Ubuntu Hardy - Installing Apache Tomcat

Apache Tomcat is a free and open source implementation for JavaServlets. It provides support for Java Server Pages (JSP), which power many popular web-based applications.

You can run Tomcat with either Sun's Java implementation or OpenJDK, and this document provides instructions for both options.

Choose a Java Implementation

Before we begin, you must choose an implementation of the Java language. Note there are some variances between them, and you should install a version that is compatible with the application you're planning to run or write.


The "main" repository for Ubuntu comes with the "openjdk" implementation, which you would install with the following command:
sudo apt-get install openjdk-6-jdk
If you do choose OpenJDK, then you can skip the remainder of this section.

Sun Java

Sun's licensing terms are considered non-free under the guidelines that govern inclusion in Ubuntu's "main" software repositories. So If you wish to install Sun Microsystems' implementation of Java, you must first edit your slice's 'sources.list' file.

On your slice, use nano or your preferred text editor to append the following two lines to '/etc/apt/sources.list':
deb http://us.archive.ubuntu.com/ubuntu/ hardy multiverse
deb-src http://us.archive.ubuntu.com/ubuntu/ hardy multiverse
Update apt to get the necessary package lists:
sudo apt-get update
Now you're ready to install Sun Java with the following command (acknowledging the license terms):
sudo apt-get install sun-java6-jdk
With java in place on the slice, it's time to install Apache Tomcat.

Open Firewall for Port 8080

If you followed our initial setup guides for Ubuntu LTS, you'll probably need to open port 8080 in your slice's firewall. Otherwise, Tomcat will be inaccessible on your slice's public IP.

Go ahead and run through the iptables section of Ubuntu LTS Setup Guide. Then add the following line to your iptables rules:
-A INPUT -p tcp --dport 8080 -j ACCEPT

Installing Apache Tomcat

Download the latest version of Tomcat with the following command:
wget http://apache.mirrors.timporter.net/tomcat/tomcat-6/v6.0.20/bin/apache-tomcat-6.0.20.tar.gz
If you don't have wget installed, issue the command "sudo apt-get install wget" then try the download command again.

Extract the tomcat binary from the tarball with the 'tar' command:
tar -xzvf apache-tomcat-6.0.20.tar.gz
Then move the resulting Tomcat directory to a permanent location:
sudo mv apache-tomcat-6.0.20 /usr/local/tomcat
The scripts for controlling and interacting with Tomcat are located in the '/usr/local/tomcat/bin' directory.

Enable Tomcat to Start Automatically

Next create a tomcat "init" file:
sudo nano /etc/init.d/tomcat
Fill it with the following:
# Tomcat auto-start
# description: Auto-starts tomcat
# processname: tomcat
# pidfile: /var/run/tomcat.pid

export JAVA_HOME=/usr/lib/jvm/java-6-sun

case $1 in
        sh /usr/local/tomcat/bin/startup.sh
        sh /usr/local/tomcat/bin/shutdown.sh
        sh /usr/local/tomcat/bin/shutdown.sh
        sh /usr/local/tomcat/bin/startup.sh
exit 0
If you installed OpenJDK instead of Sun Microsystem's Java, the export JAVA_HOME line should read:
export JAVA_HOME=/usr/lib/jvm/java-6-openjdk
Now make the script executable:
sudo chmod +x /etc/init.d/tomcat
Finally, create symbolic links in the startup folders:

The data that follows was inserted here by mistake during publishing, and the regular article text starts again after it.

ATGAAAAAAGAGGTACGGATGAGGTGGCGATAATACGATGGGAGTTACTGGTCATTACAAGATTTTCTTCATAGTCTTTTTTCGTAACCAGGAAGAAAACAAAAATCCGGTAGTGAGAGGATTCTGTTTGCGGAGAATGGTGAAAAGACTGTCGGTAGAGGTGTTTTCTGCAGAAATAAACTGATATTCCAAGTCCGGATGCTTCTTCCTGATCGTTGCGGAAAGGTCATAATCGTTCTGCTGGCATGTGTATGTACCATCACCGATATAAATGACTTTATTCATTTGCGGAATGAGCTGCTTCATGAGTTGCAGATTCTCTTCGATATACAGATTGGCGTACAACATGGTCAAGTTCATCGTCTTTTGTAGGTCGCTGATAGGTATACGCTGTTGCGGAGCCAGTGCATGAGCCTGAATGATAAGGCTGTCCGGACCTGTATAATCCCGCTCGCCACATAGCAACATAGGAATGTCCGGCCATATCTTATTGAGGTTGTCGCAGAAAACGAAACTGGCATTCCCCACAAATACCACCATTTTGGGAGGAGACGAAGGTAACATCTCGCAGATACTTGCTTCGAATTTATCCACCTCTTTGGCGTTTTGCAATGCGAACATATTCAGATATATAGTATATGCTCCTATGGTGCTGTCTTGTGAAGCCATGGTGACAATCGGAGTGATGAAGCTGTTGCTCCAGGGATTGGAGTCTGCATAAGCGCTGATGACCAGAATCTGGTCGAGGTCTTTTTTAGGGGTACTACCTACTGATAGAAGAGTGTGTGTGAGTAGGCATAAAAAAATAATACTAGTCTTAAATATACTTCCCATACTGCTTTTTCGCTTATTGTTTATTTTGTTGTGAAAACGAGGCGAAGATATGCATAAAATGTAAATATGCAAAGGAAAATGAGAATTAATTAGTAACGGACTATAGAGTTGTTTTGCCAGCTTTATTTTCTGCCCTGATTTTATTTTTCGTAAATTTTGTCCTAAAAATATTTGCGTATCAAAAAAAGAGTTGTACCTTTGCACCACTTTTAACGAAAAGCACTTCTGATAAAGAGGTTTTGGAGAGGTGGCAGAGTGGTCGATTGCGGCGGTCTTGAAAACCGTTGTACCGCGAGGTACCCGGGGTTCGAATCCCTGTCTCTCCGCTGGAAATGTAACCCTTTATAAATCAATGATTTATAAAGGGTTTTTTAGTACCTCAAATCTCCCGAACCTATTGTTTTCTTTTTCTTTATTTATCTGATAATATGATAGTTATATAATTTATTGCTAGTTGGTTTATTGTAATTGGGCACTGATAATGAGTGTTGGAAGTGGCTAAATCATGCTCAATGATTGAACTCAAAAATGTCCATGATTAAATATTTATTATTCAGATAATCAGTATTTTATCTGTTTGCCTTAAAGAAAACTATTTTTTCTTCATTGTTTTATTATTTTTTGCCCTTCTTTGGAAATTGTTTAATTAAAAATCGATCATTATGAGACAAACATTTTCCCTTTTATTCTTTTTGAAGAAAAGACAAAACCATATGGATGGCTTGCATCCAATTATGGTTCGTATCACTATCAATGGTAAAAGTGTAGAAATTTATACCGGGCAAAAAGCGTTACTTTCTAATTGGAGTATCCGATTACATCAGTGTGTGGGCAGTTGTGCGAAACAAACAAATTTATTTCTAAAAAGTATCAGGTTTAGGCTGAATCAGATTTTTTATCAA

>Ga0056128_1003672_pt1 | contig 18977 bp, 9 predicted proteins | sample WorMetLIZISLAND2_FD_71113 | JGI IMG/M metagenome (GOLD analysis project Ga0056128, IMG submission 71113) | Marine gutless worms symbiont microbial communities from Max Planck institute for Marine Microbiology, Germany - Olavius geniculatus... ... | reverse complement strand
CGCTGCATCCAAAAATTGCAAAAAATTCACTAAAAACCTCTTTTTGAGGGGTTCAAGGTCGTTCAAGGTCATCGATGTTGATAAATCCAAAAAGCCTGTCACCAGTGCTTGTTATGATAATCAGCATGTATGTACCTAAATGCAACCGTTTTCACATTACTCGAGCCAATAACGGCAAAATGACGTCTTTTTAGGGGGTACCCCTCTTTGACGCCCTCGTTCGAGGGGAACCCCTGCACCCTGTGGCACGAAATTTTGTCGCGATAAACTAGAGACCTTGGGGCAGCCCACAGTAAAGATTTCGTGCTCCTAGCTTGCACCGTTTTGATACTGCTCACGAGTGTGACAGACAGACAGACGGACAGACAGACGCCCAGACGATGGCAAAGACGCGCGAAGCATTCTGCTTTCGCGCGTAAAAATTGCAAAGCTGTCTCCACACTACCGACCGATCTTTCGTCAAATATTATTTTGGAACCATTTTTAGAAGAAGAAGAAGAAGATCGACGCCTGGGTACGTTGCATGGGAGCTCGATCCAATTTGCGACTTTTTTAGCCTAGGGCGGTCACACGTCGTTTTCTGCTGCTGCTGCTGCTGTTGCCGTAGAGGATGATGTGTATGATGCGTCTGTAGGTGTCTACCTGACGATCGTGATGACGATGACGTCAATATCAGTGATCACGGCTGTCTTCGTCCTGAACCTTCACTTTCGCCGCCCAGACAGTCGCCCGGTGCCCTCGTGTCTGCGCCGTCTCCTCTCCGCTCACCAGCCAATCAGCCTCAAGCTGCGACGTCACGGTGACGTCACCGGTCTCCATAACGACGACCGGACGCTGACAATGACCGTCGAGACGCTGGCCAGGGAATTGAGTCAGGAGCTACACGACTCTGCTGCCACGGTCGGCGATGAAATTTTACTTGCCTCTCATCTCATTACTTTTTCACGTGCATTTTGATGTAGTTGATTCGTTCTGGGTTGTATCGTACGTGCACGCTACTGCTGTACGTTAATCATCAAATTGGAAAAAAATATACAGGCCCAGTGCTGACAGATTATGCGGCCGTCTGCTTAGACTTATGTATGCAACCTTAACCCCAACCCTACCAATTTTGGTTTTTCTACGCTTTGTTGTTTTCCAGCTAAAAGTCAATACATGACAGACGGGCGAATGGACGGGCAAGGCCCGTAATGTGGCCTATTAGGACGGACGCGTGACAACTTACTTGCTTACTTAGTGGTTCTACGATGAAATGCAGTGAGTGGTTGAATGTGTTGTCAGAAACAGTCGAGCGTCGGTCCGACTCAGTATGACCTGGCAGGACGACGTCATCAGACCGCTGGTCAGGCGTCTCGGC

sudo ln -s /etc/init.d/tomcat /etc/rc1.d/K99tomcat
sudo ln -s /etc/init.d/tomcat /etc/rc2.d/S99tomcat
Tomcat should now be totally functional and should start automatically when the slice reboots.

In the future, if you need to start, stop, or restart, you can use the following commands:
sudo /etc/init.d/tomcat start
sudo /etc/init.d/tomcat stop
sudo /etc/init.d/tomcat restart

Test and use Tomcat

Start Tomcat on your slice, and then test it by pointing a web browser to your slice's IP address. You should be greeted with Tomcat's standard "Congratulations!" page:
Tomcat Welcome Screen

Note that by default, Tomcat servers content stored in '/usr/local/tomcat/webapps/ROOT/' .


Installing Tomcat is straightforward, whether you prefer OpenJDK or Sun's Java.

Your slice is now equipped with a free and powerful means to host JavaServlets!


Article Comments:

John Hurst commented Wed Jan 27 19:32:09 UTC 2010:

Nice article.

I'd be inclined to create a "tomcat" user account to run Tomcat as, rather than running as root.

In the init.d script instead of

sh /usr/local/tomcat/bin/startup.sh

for example, you'd have something like:

su - tomcat -c /usr/local/tomcat/bin/startup.sh

and so on for other commands.


John Hurst

Eric commented Thu Mar 04 09:12:25 UTC 2010:

Thanks for the great article. One thing to note, if you came from the Ubuntu Hardy setup page linked above (http://articles.slicehost.com/2008/4/25/ubuntu-hardy-setup-page-1), you need to insert the iptables entry before the http(s) entries:

Allow Tomcat to run on port 8080

-A INPUT -p tcp --dport 8080 -j ACCEPT

Allows HTTP and HTTPS connections from anywhere (the normal ports for websites)

-A INPUT -p tcp --dport 80 -j ACCEPT -A INPUT -p tcp --dport 443 -j ACCEPT

Paul Pagel commented Wed May 19 14:11:47 UTC 2010:

The links for apache tomcat are outdated. Use:


Shaaf commented Fri Dec 17 14:29:00 UTC 2010:

good post!

Diego Benna commented Thu Jan 13 13:18:29 UTC 2011:

See this link:


for install tomcat7 on Linux (Ubuntu 10.10 tested)

keerth516 commented Tue Apr 12 06:41:44 UTC 2011:

how to create "tomcat" user account to run Tomcat as, rather than running as root.

please let me the procedure to change it.i want to change the tomcat root mode to user.i have changed the code base in ROOT.xml file after creating symbolic from /usr/share/tomcat5.5-webapps/ROOT to /home/username/tomcat.but the tomcat server doesnt working at all.please help me out in this issuse.

thanks in advacne!!

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